In cardiac physiology, preload is the amount of sarcomere stretch experienced by cardiac muscle cells, called cardiomyocytes, at the end of ventricular filling during diastole.[1] Preload is directly related to ventricular filling. As the relaxed ventricle fills during diastole, the walls are stretched and the length of sarcomeres increases. Sarcomere length can be approximated by the volume of the ventricle because each shape has a conserved surface-area-to-volume ratio. This is useful clinically because measuring the sarcomere length is destructive to heart tissue. It requires cutting out a piece of cardiac muscle to look at the sarcomeres under a microscope. It is currently not possible to directly measure preload in the beating heart of a living animal. Preload is estimated from end-diastolic ventricular pressure and is measured in millimeters of mercury (mmHg).

Heart during ventricular diastole.

Though not exactly equivalent to the strict definition of preload, end-diastolic volume is better suited to the clinic. It is relatively straightforward to estimate the volume of a healthy, filled left ventricle by visualizing the 2D cross-section with cardiac ultrasound.[2] This technique is less helpful for estimating right ventricular preload because it is difficult to calculate the volume in an asymmetrical chamber.[2] In cases of rapid heart rate, it can be difficult to capture the moment of maximum fill at the end of diastole, which means the volume may be difficult to measure in children or during tachycardia.[2]

An alternative to estimating the end-diastolic volume of the heart is to measure the end-diastolic pressure. This is possible because pressure and volume are related to one another according to Boyle's law, which can be simplified to

${\displaystyle P\propto {\frac {1}{V}}}$

The end diastolic pressure of the right ventricle can measured directly with a Swan-Ganz catheter. For the left ventricle, end diastolic pressure is most commonly estimated by taking the pulmonary wedge pressure, which is approximately equal to the pressure in the left atrium when the lungs are healthy. When the heart is healthy the diastolic pressure in the left atrium and left ventricle are equal. When both the heart and lungs are healthy, pulmonary wedge pressure is equal to left ventricle diastolic pressure and can be used as a surrogate for preload.[3] Pulmonary wedge pressure will overestimate left ventricle pressure in people with mitral valve stenosis, pulmonary hypertension and other heart and lung conditions.[4]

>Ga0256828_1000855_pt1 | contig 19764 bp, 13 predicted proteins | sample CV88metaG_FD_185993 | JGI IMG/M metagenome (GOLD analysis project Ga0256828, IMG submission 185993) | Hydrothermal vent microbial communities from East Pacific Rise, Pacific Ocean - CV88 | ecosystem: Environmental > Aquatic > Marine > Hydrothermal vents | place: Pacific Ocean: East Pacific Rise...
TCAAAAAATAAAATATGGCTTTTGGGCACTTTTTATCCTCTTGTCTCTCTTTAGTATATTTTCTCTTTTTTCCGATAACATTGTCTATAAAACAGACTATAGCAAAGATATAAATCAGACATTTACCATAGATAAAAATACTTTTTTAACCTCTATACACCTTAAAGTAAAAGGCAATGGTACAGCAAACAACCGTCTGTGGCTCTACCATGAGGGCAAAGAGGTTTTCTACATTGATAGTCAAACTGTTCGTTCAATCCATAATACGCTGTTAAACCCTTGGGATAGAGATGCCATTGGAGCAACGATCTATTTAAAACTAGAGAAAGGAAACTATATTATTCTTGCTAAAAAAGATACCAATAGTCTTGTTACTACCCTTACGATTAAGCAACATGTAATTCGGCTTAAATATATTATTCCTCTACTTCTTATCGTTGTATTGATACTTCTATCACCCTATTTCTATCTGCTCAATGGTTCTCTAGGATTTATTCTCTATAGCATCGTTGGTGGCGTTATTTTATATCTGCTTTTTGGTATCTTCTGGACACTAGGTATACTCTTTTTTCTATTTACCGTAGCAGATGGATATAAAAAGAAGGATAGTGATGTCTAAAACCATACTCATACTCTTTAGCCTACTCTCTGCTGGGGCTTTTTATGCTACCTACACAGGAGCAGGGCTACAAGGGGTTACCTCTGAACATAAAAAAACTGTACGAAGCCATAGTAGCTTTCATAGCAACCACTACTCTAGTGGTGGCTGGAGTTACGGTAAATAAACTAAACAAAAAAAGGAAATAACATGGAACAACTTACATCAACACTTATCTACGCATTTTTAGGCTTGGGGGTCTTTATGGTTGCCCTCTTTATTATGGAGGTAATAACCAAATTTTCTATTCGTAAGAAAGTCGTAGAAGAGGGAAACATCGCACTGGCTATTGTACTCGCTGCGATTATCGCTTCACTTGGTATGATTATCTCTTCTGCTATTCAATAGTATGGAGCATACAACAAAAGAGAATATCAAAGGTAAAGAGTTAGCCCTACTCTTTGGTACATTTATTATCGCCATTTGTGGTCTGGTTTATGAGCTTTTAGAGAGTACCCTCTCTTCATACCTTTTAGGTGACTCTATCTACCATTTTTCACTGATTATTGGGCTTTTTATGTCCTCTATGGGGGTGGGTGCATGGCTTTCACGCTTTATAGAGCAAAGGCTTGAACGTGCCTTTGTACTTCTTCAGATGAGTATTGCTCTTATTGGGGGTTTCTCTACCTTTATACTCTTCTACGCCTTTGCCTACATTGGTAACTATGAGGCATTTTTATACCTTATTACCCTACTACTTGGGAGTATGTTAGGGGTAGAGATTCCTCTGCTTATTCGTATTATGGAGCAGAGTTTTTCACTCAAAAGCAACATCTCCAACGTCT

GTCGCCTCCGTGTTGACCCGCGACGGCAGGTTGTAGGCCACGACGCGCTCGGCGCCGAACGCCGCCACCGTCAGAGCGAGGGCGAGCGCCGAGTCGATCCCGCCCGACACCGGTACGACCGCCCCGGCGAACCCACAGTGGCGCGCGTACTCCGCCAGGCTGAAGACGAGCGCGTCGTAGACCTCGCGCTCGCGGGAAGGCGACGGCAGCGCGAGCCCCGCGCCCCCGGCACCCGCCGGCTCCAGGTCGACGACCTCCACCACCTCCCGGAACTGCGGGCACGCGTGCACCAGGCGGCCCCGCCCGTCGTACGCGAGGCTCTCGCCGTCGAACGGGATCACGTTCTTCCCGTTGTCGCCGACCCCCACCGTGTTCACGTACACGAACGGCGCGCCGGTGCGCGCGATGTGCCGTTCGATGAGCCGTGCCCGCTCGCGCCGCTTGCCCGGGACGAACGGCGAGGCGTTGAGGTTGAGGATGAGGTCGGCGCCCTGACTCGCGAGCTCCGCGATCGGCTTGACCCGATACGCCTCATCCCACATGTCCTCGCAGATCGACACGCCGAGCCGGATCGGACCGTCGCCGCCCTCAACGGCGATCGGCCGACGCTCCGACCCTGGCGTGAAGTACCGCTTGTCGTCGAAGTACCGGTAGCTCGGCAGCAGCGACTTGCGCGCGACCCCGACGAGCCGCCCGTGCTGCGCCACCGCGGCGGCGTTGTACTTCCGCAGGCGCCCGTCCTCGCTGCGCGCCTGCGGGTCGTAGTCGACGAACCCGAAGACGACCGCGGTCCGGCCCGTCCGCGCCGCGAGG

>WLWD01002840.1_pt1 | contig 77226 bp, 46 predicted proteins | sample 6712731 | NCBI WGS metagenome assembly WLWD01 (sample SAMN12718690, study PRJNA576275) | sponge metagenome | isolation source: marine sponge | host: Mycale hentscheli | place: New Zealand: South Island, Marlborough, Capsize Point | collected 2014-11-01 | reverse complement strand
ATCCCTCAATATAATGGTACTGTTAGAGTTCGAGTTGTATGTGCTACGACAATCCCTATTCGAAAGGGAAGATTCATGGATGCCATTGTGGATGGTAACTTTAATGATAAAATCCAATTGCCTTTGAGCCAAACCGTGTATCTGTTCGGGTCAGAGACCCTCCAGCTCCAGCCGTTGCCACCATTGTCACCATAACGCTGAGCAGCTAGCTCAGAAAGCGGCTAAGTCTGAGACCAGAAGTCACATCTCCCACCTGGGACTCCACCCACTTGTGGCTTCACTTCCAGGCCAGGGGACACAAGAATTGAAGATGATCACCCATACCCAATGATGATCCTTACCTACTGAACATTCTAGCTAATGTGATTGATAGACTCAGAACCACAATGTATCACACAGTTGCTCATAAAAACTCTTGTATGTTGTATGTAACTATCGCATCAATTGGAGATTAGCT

Estimation of preload may also be inaccurate in a chronically dilated ventricles because additional new sarcomeres cause the relaxed ventricle to appear enlarged.

Preload is affected by venous blood pressure and the rate of venous return. These are affected by venous tone and volume of circulating blood.

Preload is related to the ventricular end-diastolic volume; a higher end-diastolic volume implies a higher preload. However, the relationship is not simple because of the restriction of the term preload to single myocytes. Preload can still be approximated by the inexpensive echocardiographic measurement end diastolic volume or EDV.

Preload increases with exercise (slightly), increasing blood volume (overtransfusion, polycythemia) and neuroendocrine excitement (sympathetic tone).

An arteriovenous fistula can increase preload.[5]

Preload is also affected by two main body "pumps":

Respiratory pump - Intrapleural pressure decreases during inspiration and abdominal pressure increases, squeezing local abdominal veins, allowing thoracic veins to expand and increase blood flow towards the right atrium.

Skeletal muscle pump - In the deep veins of the legs, surrounding muscles squeeze veins and pump blood back towards the heart. This occurs most notably in the legs. Once blood flows past valves it cannot flow backwards and therefore blood is “milked” towards the heart.